Giant Robot is proud to present Haunts, a two person exhibition featuring the work of John Pham and Rob Sato.
John Pham shows extensively with Giant Robot 2 and is currently working in the animation industry. An avid Street Fighter player, Pham is a video game enthusiast and has published numerous narrative comic stories.
Rob Sato’s watercolor works can be absurd but are quickly settling into a more subtle and abstract direction. Sato is known for his detailed watercolor works that take extensive research and time. His works will be exhibited at the Japanese American National Museum exhibition: Giant Robot Biennale 3. Facebook event. >>
The Japanese American National Museum presents Giant Robot Biennale 3, its third show in conjunction with Eric Nakamura, owner of Asian American pop culture juggernaut Giant Robot. The expansive show features a gallery of eight emerging artists along with a customized vinyl figure collection.
Following two previous successful exhibitions at the National Museum, the Biennale continues to push the envelope with a creative, fresh, and uniquely interactive experience. This year’s exhibition highlights the works of Rob Sato, Deth P. Sun, Ako Castuera, Eishi Takaoka, Saelee Oh, Sean Chao, Albert Reyes, and Zach Gage, all with long ties to Giant Robot. Each artist brings their original style, from whimsical wall paintings and creatures in clay worlds, to a life-size “haunted” maze especially built for this Biennale.
Using Uglydoll creator David Horvath figures, Nakamura curated Project Remix, a custom vinyl show with over 80 artists from seven countries—including the rare combination of both established customizers and fine artists. The Roster of Artists for the project:
64 Colors, A Little Stranger, Aaron Brown, Angry Woebots, Arbito, Atsushi Honda, Aya Kakeda, Bert Gatchalian, Betso, Brent Nolasco, Bwana Spoons, Camilla d’Errico, Chuckboy, Clement Hanami, Cris Rose, D-Lux, Darth Rimmer, David Horvath, Yukinori Dehara, DrilOne, Edwin Ushiro, Elizabeth Ito, Fakir, Frank Mysterio, Gary Ham, Harpoon, Helena Garcia, J*Ryu, Jason Limon, Jeff Lamm, Jeni Yang, Jeremiah Ketner, Jesse Hernandez, Joe Hahn, Joe Ledbetter, Josh Herbolsheimer, Julie West, kaNO, Kat Brunegraff, Kio Griffith, Kiyoshi, Kohei Yamashita, Koji Harmon, Leecifer, Le Merde, Len Higa, Lou Pimentel, Luke Chueh, Luke Rook, Lunabee, Mari Inukai, Mark Nagata, Martin Hsu, Meat Bun, Miso, Nakanari, Nathan Ota, Nebulon5, Nick Arciaga, Noferin, Okkle, Oliver Hibert, Bob Conge – Plaseebo, Podgy Panda, Reactor 88, Rohby, Sarah Neyhart, Scott Tolleson, Scott Wilkowski, Shane Jessup, Shawnimals, Danni Shinya Luo, Spanky Stokes, Spencer Hibert, Squink!, Stasia Burrington, Tado, Tara Logsdon, Tiffany Liu, Tristan Eaton, UAMOU, Valerie Gudell, YoskayYamamoto.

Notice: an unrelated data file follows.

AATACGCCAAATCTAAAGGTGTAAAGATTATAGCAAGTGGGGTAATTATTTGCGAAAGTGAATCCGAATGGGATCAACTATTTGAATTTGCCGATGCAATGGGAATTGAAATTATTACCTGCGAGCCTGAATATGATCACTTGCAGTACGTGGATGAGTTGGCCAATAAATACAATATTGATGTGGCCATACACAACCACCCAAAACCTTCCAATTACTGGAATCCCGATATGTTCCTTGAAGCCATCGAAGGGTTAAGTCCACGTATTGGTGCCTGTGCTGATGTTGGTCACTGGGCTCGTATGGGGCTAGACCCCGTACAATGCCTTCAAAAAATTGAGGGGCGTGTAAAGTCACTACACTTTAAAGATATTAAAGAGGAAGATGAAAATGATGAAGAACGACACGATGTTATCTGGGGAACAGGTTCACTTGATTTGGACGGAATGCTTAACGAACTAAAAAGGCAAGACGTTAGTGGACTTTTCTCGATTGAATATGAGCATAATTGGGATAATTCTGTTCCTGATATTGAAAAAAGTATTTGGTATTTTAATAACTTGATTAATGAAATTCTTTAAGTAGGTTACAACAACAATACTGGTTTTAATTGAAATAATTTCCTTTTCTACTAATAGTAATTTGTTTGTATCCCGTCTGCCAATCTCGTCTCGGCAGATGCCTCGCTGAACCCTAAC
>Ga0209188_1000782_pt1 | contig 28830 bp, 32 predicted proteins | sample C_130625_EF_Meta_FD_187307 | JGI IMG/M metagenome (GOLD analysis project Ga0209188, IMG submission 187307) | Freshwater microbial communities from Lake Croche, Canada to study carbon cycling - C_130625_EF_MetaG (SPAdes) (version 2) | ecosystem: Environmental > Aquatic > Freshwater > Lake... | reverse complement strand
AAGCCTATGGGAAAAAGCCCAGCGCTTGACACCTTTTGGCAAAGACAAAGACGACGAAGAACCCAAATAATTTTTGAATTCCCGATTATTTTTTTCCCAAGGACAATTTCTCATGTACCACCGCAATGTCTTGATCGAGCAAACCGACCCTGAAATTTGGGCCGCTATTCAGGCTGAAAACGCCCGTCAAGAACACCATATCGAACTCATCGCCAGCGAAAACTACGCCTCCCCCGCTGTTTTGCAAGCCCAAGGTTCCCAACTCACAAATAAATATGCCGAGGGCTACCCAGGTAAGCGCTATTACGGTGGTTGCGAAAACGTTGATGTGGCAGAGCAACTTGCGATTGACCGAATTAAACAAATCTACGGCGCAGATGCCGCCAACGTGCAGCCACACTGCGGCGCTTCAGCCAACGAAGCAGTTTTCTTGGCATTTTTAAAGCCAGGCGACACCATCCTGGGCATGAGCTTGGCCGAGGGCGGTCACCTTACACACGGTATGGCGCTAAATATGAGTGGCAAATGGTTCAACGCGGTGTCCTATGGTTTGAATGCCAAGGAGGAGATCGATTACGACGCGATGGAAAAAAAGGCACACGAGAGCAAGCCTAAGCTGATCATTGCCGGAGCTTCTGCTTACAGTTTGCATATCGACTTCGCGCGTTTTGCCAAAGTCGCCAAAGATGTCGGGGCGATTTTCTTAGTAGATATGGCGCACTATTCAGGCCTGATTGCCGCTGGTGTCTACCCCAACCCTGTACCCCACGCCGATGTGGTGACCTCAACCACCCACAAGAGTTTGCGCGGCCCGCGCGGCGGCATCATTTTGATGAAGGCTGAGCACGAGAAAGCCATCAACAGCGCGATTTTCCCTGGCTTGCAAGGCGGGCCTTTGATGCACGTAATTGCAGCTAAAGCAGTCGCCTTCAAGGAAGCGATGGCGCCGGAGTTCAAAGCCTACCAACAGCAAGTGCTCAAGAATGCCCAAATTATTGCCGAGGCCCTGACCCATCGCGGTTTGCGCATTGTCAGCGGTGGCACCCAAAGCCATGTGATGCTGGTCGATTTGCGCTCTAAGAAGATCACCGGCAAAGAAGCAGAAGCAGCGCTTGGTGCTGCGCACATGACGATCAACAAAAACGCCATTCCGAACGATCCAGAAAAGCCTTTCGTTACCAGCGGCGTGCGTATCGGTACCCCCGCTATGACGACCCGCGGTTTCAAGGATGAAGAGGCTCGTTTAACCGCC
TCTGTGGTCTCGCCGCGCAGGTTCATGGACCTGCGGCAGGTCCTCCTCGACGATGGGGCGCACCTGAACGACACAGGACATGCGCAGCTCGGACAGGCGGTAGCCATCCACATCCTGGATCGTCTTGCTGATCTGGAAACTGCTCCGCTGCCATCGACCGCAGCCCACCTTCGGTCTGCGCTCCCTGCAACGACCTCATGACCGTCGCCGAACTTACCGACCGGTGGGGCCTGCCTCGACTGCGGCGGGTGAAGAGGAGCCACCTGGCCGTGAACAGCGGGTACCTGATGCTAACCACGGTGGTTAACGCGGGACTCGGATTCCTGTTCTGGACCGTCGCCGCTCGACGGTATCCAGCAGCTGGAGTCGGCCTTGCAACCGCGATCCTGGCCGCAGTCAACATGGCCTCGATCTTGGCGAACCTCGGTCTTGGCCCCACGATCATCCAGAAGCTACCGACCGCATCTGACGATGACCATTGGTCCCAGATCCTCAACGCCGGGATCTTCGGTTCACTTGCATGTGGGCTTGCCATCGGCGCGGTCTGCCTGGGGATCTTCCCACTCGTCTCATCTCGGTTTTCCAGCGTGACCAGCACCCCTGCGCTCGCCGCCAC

Special additions to the exhibition include an original piece from Japanese painter Masakatsu Sashie as well as arcade machines running Jeni Yang and Beau Blyth’s new indie video game, Catburger. Facebook event. >>
Gina Apostol’s fascinating novel Gun Dealer’s Daughter has just been published in an American edition. This incredible book traces the seduction of Sol, a young privileged girl, by a romantics in a revolutionary group during the heady Marcos era in The Philippines. >>
Somewhere Between is a documentary by Linda Goldstein Knowlton, who adopted her own daughter from China. She captures the lives of four Chinese adoptees living in America. Each are at a time where they’re interested in figuring out who they are. They’re all in their early teens and their time to do something becomes immediate. >>
The plot description is impossible to read on paper. The 3D is flawed at times and I’m not sure how it will look on a full-on IMAX screen. But goddamn. I was blown away in the screening room and, for me, Flying Swords of Dragon Gate is a perfect movie. >>
Restaurants like Aki in West LA are a dying breed. Imagine when Japanese food was something exotic. Teriyaki and sukiyaki are words seldom used these days, but it lives on in classic establishments like this. There’s not many who still have the mid century Japanification by usage of rice paper screens, carved wood signs and wooden tea house stylings. >>